Thursday, October 20, 2011

"Those who hamper him, no matter what theory they may suggest, are assuming a fearful responsibility."

On October 20, 1861, the New York Times printed the following editorial about Major General George B. McClellan. This piece shows us a moment in time early on in the war, before McClellan's Peninsula and Antietam campaigns, which many historians use to excoriate the man. It might seem as though McClellan was nothing but a failure and his rise to command was surely a mistake, yet in 1861 he was viewed by many as the only hope for the Union (he also viewed himself that way as well). Thus, while McClellan's name may bring about laughter in some historical circles today, in October of 1861 the New York Times was praising him as a man who "must be entirely trusted," also warning of the "fearful responsibility" which would assuredly befall any of the general's critics.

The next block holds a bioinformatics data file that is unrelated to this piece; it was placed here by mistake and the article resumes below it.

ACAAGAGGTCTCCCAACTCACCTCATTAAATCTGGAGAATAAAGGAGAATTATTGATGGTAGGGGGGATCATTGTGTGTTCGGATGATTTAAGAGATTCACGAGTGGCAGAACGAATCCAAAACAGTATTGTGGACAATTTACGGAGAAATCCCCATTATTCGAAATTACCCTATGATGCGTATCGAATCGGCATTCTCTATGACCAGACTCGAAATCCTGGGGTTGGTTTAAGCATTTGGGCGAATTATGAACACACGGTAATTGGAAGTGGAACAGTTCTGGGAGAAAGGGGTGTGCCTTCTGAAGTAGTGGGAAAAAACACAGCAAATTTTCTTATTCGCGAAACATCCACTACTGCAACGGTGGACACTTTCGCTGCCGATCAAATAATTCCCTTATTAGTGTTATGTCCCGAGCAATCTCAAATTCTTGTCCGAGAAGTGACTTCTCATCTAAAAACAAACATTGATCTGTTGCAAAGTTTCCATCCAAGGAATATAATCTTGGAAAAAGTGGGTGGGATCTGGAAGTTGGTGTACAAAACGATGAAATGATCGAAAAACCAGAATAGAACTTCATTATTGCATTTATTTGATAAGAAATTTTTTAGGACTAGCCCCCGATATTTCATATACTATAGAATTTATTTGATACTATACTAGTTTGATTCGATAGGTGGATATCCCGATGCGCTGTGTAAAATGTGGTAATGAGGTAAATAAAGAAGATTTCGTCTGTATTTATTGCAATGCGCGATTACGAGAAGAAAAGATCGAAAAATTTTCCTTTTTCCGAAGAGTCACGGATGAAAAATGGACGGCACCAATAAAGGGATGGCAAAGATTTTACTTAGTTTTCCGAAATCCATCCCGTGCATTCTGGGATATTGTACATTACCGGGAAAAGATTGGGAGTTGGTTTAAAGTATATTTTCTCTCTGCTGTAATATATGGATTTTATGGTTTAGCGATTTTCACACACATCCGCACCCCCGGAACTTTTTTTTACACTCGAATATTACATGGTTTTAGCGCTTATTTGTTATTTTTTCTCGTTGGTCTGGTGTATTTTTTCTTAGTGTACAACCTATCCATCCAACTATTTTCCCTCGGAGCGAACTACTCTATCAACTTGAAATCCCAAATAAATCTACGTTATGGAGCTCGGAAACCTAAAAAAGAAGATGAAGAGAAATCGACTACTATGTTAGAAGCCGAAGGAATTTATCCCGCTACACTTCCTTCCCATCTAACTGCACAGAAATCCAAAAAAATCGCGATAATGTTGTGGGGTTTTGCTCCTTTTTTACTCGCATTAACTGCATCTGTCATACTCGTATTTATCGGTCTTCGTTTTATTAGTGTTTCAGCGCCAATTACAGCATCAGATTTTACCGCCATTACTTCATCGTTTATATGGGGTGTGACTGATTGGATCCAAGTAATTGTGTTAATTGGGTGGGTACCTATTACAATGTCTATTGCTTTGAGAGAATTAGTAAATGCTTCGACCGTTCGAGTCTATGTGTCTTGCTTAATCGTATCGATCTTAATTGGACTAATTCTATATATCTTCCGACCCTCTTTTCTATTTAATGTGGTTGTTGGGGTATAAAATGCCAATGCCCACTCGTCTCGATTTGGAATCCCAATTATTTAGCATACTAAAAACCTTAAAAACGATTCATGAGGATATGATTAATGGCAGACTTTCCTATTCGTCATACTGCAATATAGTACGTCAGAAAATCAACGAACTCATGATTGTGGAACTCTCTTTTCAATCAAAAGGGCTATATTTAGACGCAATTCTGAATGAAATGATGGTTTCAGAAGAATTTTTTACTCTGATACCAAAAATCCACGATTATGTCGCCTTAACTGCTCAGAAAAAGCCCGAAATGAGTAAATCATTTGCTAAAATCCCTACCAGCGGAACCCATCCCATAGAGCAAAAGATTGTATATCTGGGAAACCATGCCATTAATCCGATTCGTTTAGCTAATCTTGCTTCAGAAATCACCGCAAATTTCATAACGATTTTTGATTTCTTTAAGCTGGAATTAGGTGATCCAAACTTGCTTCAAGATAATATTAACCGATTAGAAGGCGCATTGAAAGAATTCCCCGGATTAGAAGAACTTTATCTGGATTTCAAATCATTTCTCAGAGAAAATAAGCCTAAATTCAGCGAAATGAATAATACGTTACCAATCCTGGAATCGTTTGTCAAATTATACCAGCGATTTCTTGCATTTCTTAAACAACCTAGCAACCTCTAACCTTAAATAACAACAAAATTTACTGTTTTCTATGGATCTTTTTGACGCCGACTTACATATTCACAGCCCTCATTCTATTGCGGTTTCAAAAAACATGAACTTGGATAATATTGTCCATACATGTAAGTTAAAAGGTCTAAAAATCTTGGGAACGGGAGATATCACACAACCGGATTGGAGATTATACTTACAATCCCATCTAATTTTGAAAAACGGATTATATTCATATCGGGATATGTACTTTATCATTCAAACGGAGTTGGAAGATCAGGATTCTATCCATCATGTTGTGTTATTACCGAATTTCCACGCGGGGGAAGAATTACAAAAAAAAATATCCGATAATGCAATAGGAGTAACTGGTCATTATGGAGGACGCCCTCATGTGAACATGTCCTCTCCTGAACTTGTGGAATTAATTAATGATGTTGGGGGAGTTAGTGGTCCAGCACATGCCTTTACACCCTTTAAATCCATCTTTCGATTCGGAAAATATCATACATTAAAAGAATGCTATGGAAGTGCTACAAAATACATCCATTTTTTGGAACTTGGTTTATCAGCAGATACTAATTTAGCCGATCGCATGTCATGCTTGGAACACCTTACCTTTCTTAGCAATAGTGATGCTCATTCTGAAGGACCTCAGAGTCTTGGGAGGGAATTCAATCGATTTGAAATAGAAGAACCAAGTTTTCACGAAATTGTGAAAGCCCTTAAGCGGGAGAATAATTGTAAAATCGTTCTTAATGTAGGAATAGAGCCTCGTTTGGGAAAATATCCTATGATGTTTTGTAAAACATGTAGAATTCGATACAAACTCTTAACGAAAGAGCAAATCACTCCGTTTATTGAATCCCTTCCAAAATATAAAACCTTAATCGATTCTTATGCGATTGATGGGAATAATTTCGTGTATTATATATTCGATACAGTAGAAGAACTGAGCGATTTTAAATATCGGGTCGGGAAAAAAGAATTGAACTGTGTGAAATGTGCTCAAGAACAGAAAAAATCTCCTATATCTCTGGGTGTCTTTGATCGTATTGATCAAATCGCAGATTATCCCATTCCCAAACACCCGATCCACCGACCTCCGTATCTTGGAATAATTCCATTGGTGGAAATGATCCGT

Additionally, the way that the editorial praises McClellan's fair mindedness and unpolitical nature is fascinating, primarily because both of these traits were exact opposites of the Young Napoleon's actual personality. McClellan certainly had an egotistical streak, and certainly he was as much a political general as was any officer on either side during the war. He hid his disdain for Lincoln at many times, only to allow it to unreservedly emerge in his letters to his wife. Claiming that McClellan would prove to be the president's "sincere and self-sacrificing friend" was a statement which belied the actual relationship the two men shared.